Regenxbio-AbbVie in-office eye disease gene therapy clears interim phase 2 test
Regenxbio and AbbVie have taken a small step toward in-office administration of their eye disease gene therapy candidate. Interim phase 2 data suggest the prospect can be given safely at the doctor’s office, opening up a convenient delivery option for the wet age-related macular degeneration (AMD) treatment.
AbbVie paid $370 million for rights to the candidate, ABBV-RGX-314, in 2021. By then, Regenxbio was testing subretinal administration of the gene therapy in pivotal trials while running phase 2 studies of an alternative, suprachoroidal delivery route. Suprachoroidal administration could enable physicians to give the gene therapy in their offices, rather than requiring patients to go to operating rooms.
The interim phase 2 results show suprachoroidal delivery, which is enabled by Clearside Biomedical tech, may be a viable alternative. None of the 106 patients, across three dose levels, suffered drug-related or ocular serious adverse events. Regenxbio reported two cases of intraocular inflammation but they were mild and resolved by the next visit. No patients who received a short-course of prophylactic steroid eye drops had intraocular inflammation.
alking on a Regenxbio conference call to discuss the data, Eye Associates of New Mexico’s John Pitcher, M.D., and Wills Eye Hospital’s Allen Ho, M.D., respectively said the use of eye drops is “very palatable to patients and retina specialists” and “a completely acceptable way to control” the inflammation risk.
On the efficacy front, BCVA, a vision test, and central retinal thickness were stable six months after the administration of the one-time gene therapy. Patients received fewer anti-VEGF injections, the current standard of care for wet AMD, too. At the third dose level, Regenxbio tracked an 80% drop in injection burden. Half of the patients in that cohort needed no eye injections.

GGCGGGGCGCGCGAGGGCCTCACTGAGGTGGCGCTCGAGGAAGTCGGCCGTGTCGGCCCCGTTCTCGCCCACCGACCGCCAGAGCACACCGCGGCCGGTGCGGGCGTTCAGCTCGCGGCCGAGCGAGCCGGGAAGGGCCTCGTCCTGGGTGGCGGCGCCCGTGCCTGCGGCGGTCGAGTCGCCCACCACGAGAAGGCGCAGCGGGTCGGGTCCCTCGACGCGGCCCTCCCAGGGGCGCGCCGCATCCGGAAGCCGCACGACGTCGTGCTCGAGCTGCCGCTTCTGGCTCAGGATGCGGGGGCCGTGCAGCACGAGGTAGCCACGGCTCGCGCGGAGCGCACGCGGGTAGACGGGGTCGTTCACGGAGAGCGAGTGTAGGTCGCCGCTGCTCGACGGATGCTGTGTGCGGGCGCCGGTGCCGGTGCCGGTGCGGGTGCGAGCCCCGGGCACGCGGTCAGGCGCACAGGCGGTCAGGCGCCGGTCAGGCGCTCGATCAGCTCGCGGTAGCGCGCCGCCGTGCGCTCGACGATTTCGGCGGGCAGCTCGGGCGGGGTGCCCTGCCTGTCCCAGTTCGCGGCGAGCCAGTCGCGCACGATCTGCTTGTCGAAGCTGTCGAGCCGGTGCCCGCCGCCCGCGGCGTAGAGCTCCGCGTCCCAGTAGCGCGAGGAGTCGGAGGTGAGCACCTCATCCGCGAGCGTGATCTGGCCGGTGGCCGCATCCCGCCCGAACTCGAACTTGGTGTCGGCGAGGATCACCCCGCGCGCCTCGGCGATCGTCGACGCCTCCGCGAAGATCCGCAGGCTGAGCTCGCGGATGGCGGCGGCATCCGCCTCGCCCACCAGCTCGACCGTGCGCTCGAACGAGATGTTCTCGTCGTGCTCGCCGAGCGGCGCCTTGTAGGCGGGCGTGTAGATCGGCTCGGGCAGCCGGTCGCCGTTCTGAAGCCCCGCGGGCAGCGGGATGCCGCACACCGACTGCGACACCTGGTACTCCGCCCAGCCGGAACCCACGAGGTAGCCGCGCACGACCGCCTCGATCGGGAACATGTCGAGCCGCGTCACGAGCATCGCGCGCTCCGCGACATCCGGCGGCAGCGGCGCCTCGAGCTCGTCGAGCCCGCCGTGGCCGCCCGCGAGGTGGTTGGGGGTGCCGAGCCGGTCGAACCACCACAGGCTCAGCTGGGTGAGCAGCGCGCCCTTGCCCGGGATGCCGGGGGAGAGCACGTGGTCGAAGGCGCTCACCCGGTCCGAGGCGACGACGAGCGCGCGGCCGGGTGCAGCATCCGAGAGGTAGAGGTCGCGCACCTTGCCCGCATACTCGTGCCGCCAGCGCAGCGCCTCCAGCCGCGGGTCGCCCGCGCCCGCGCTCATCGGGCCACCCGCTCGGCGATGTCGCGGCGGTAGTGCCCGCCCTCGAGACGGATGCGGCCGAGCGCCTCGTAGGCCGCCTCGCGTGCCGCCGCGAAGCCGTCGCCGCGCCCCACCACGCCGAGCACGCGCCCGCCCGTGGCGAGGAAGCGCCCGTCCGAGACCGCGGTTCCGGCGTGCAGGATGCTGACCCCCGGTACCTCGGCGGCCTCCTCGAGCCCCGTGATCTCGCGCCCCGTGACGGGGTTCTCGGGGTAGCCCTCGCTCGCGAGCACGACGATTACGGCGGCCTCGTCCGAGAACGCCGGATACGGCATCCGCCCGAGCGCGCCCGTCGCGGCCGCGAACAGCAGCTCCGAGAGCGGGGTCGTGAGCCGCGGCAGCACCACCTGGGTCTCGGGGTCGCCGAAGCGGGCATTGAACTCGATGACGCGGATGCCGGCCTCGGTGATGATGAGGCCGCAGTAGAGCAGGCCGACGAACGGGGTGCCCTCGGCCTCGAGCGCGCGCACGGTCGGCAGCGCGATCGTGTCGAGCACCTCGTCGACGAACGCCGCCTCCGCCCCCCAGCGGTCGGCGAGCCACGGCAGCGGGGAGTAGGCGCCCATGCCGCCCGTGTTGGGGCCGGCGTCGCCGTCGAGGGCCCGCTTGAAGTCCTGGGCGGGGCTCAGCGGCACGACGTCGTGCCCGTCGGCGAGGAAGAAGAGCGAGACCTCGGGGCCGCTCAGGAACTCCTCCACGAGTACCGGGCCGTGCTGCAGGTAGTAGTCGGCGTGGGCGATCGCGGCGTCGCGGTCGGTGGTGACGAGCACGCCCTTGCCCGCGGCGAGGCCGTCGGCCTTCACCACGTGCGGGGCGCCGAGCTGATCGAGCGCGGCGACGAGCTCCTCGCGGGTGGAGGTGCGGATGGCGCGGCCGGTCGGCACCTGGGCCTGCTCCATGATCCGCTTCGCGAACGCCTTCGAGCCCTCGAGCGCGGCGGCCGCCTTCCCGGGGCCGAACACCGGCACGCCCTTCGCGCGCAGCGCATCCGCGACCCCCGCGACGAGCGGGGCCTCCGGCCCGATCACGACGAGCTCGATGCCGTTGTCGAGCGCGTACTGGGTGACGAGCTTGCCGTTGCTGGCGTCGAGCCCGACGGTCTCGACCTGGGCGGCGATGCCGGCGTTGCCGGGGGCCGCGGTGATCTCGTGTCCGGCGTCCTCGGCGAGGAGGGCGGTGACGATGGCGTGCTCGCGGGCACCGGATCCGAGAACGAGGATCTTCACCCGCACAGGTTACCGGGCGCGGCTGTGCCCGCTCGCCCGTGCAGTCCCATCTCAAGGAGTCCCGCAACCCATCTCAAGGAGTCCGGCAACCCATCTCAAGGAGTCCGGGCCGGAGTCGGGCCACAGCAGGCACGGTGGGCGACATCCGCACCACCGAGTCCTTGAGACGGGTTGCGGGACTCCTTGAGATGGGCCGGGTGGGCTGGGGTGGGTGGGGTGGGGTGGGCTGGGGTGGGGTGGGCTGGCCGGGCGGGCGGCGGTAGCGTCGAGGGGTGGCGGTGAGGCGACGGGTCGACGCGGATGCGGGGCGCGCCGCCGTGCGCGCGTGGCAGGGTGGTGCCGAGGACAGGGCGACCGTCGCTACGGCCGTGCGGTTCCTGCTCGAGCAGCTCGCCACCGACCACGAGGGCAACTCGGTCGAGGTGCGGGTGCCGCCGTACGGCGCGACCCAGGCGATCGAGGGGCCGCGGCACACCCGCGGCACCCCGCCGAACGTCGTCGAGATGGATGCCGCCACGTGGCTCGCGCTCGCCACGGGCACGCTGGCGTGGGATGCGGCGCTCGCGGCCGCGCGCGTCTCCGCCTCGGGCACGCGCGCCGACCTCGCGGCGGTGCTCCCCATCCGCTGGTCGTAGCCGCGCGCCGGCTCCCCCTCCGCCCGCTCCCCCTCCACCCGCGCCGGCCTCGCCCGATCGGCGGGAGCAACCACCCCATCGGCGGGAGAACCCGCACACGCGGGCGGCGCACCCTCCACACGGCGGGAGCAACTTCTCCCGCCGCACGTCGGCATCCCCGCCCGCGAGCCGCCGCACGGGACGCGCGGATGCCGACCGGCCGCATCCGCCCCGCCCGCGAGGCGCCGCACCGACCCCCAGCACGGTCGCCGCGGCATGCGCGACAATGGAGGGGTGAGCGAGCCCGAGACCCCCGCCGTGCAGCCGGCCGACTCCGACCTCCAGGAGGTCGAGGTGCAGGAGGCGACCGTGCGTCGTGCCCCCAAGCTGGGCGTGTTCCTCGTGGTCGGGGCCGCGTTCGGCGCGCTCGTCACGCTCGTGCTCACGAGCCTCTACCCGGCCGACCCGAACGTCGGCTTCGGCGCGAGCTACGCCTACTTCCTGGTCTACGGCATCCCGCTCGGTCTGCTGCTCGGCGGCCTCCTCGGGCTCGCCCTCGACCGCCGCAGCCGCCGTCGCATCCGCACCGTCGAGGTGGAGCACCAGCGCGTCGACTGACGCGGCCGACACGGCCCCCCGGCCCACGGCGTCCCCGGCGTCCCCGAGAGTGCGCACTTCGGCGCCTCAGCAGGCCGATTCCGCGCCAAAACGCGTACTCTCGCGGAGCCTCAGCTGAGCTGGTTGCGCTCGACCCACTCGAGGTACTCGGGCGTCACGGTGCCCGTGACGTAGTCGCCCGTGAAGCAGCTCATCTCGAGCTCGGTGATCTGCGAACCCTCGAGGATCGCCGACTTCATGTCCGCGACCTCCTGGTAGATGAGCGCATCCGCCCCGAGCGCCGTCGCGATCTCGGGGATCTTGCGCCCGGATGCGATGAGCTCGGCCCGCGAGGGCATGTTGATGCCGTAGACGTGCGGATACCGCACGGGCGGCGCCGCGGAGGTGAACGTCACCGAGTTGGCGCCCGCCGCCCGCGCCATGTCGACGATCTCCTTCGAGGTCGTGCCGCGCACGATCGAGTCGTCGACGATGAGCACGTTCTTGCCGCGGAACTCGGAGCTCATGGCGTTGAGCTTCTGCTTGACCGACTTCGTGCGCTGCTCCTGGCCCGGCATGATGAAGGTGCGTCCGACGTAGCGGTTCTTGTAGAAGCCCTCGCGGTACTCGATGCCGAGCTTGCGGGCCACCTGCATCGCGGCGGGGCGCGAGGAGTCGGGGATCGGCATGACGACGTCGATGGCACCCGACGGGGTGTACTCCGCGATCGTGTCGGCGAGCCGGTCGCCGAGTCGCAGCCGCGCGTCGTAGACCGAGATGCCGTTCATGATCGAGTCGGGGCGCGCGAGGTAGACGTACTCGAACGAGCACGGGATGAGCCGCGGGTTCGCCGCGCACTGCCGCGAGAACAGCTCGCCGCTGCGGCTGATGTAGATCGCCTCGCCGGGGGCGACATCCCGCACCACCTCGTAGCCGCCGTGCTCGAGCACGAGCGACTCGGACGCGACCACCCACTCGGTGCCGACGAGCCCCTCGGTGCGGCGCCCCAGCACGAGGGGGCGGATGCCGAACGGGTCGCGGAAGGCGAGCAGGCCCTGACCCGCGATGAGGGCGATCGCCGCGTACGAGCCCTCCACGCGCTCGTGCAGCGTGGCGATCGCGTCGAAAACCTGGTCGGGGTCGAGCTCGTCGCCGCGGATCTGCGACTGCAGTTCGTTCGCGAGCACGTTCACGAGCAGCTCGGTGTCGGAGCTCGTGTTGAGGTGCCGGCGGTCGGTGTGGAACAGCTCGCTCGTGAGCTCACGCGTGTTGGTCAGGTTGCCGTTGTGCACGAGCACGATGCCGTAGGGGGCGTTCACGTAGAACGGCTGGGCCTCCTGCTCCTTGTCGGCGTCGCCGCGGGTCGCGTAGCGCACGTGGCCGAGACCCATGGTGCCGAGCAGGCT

The potential for ABBV-RGX-314 to keep vision stable without frequent injections is key to Regenxbio’s pitch for the gene therapy. On the conference call, Regenxbio presented data showing that vision gains in recipients of the VEGF drug Lucentis fade between the second and fifth years of treatment, potentially because of noncompliance with the burdensome series of injections.
“I frequently see patients experience setbacks or vision loss due to inadequate treatment with current standard of care. It’s not always easy to avoid. Patients may travel from far distances to receive injections … so they may become sick or have unreliable transportation options,” Pitcher said. “A one-time, in-office gene therapy option could help and obviously eliminate a lot of the obstacles.”
ABBV-RGX-314 is designed to reduce the need for injections by using a vector encoding for an anti-VEGF antibody fragment to cause sustained protein production by the patient’s retinal cells. Regenxbio thinks the candidate has multibillion-dollar sales potential. Phase 3 trials of the subretinal candidate are due to wrap up in 2025. The next steps for the suprachoroidal program will depend on discussions with AbbVie.